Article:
3.25 of 5.0


The bottom line: A fair commentary that shines a light on the story of Esther, but leaves many theological questions unanswered.



I do not think Esther Interpretation is a bad commentary. It does provide insightful historical and contextual information that will help all readers visualize the story behind the story. The only problem is that where the book has decided to focus its attention, it subsequently neglects to extract key theological meaning to the detriment of teachers and preachers (like me).

The result is that you step away from this commentary with a better understanding of the book of Esther, but that knowledge is not necessarily preachable on Sunday morning. I finished this commentary still asking myself, “So what does this all mean—what’s the big picture?” Many of points made in this volume do not go further than what one may find in the footnotes of a typical study Bible (e.g., the Zondervan NASB).

Furthermore, after the Introduction, Esther Interpretation repeatedly re-describes events as opposed to extracting meaning from the text itself. Resultantly the “interpretation” is lacking. As a general example, there is a lack of cross-reference to larger Biblical themes and stories (e.g., the many similarities in Ester’s story with that of Joseph). As a specific example, in the discussion of Esther’s three-day total fast (5:1-8; pg. 51-54), there is a complete absence of discussion on the significance of fasting, Jewish identity and communal obedience in pursuit of a common cause, and the literary omission of God in execution of these activities as rhetorical device that points directly to Yahweh.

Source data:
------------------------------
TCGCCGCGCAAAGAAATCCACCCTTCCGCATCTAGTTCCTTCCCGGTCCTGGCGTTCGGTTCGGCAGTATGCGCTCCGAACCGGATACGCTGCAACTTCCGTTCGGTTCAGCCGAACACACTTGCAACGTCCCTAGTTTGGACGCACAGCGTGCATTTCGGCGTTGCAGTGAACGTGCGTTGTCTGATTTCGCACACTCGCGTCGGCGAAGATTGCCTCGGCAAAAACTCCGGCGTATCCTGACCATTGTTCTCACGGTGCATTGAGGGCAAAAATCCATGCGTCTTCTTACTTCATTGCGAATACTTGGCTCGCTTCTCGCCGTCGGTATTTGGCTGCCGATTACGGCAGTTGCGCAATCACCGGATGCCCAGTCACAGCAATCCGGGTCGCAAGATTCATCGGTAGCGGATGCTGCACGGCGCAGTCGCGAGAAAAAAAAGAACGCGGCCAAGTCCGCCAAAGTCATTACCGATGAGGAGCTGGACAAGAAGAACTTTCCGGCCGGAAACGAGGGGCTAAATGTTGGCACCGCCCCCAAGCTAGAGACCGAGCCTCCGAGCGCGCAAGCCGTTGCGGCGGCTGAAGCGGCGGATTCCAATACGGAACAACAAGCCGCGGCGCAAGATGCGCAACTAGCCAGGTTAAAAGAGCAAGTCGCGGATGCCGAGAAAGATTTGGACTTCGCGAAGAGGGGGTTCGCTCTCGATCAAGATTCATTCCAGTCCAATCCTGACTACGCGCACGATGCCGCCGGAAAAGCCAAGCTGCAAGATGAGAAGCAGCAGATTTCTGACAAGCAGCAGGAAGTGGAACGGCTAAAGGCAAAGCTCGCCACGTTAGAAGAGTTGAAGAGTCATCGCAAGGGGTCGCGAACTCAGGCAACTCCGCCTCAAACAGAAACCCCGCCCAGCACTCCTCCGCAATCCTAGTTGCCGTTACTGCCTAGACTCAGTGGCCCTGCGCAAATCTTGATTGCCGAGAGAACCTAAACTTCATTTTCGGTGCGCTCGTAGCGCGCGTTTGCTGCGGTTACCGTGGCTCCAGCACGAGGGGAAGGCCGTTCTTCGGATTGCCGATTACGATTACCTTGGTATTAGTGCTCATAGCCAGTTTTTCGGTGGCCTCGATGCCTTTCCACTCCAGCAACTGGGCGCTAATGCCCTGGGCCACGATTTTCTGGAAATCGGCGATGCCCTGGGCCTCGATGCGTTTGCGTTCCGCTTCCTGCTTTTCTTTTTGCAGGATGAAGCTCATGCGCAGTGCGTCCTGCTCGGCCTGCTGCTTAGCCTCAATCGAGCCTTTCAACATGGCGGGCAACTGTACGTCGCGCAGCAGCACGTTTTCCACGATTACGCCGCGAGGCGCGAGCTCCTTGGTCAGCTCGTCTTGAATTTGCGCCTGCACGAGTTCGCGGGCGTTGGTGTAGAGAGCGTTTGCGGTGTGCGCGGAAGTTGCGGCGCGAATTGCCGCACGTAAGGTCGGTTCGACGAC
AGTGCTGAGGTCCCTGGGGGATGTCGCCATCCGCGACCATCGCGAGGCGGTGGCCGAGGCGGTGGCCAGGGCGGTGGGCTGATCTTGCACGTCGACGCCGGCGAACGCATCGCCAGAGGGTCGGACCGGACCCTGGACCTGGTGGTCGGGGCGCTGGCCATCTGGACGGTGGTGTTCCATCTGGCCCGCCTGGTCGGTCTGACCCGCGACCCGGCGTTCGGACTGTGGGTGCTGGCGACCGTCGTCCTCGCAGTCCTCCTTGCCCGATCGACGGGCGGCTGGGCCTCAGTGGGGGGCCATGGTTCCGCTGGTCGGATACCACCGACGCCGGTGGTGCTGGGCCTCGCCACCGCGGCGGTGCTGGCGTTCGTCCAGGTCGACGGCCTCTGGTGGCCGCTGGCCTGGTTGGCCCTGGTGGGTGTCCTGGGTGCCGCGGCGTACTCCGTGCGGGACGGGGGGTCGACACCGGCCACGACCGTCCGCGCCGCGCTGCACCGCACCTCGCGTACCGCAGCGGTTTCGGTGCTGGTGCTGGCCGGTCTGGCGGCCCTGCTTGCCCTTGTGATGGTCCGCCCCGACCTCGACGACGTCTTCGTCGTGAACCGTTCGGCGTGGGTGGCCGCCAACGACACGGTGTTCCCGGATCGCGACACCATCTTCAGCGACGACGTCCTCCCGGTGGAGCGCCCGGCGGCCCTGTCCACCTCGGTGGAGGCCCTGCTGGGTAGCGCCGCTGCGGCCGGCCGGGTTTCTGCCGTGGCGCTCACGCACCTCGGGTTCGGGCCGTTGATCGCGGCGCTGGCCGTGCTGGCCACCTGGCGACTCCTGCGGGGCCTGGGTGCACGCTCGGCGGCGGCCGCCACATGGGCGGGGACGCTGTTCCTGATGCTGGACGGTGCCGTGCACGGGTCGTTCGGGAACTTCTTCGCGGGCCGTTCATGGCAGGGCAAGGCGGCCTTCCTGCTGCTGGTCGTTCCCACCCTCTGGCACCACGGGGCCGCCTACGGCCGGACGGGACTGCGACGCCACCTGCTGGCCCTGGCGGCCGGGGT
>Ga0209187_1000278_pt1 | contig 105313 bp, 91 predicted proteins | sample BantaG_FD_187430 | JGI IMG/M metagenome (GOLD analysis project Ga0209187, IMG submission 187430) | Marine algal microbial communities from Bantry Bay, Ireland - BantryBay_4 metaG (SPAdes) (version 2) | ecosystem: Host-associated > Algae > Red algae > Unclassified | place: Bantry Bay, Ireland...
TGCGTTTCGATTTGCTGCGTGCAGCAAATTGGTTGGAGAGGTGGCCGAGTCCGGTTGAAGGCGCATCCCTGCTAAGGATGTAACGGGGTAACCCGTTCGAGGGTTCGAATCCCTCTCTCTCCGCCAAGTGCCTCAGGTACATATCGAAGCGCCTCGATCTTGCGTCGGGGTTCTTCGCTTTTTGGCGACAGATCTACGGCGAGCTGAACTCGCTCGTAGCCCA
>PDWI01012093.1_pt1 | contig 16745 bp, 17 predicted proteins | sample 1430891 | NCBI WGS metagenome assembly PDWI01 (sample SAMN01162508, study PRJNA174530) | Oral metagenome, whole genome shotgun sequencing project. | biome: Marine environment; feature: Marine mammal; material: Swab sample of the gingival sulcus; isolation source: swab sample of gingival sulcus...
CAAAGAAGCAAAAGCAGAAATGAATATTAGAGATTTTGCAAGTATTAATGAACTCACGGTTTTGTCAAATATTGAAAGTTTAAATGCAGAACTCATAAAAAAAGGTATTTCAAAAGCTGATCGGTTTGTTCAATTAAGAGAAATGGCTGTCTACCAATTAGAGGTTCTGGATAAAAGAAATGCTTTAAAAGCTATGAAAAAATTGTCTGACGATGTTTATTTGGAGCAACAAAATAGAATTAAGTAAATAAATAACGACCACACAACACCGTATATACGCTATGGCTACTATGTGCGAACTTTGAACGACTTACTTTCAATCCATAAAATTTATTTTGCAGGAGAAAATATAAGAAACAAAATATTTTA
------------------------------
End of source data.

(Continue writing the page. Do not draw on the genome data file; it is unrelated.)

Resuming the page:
What this book does do well is construct a map (literally and figuratively: pg. 6) that highlights the great reversals and symmetry in the narrative. Also, the main commentary is based upon the Masoretic text (MT) that is found in standard Protestant Bibles. The Appendix contains a commentary on the Apocryphal additions to Esther. The linguistic analysis of the words for “destruction” and “kill” is also quite helpful.

I have read over 15 books in the Interpretation Series and while the series in general is very solid, in my opinion, this volume falls a bit short where others have excelled. As with the other books in the series, this is not a word-for-word technical commentary. Esther Interpretation is short (<100 pages), easy to get through and written on a very accessible level.


Dr. C. H. E. Sadaphal

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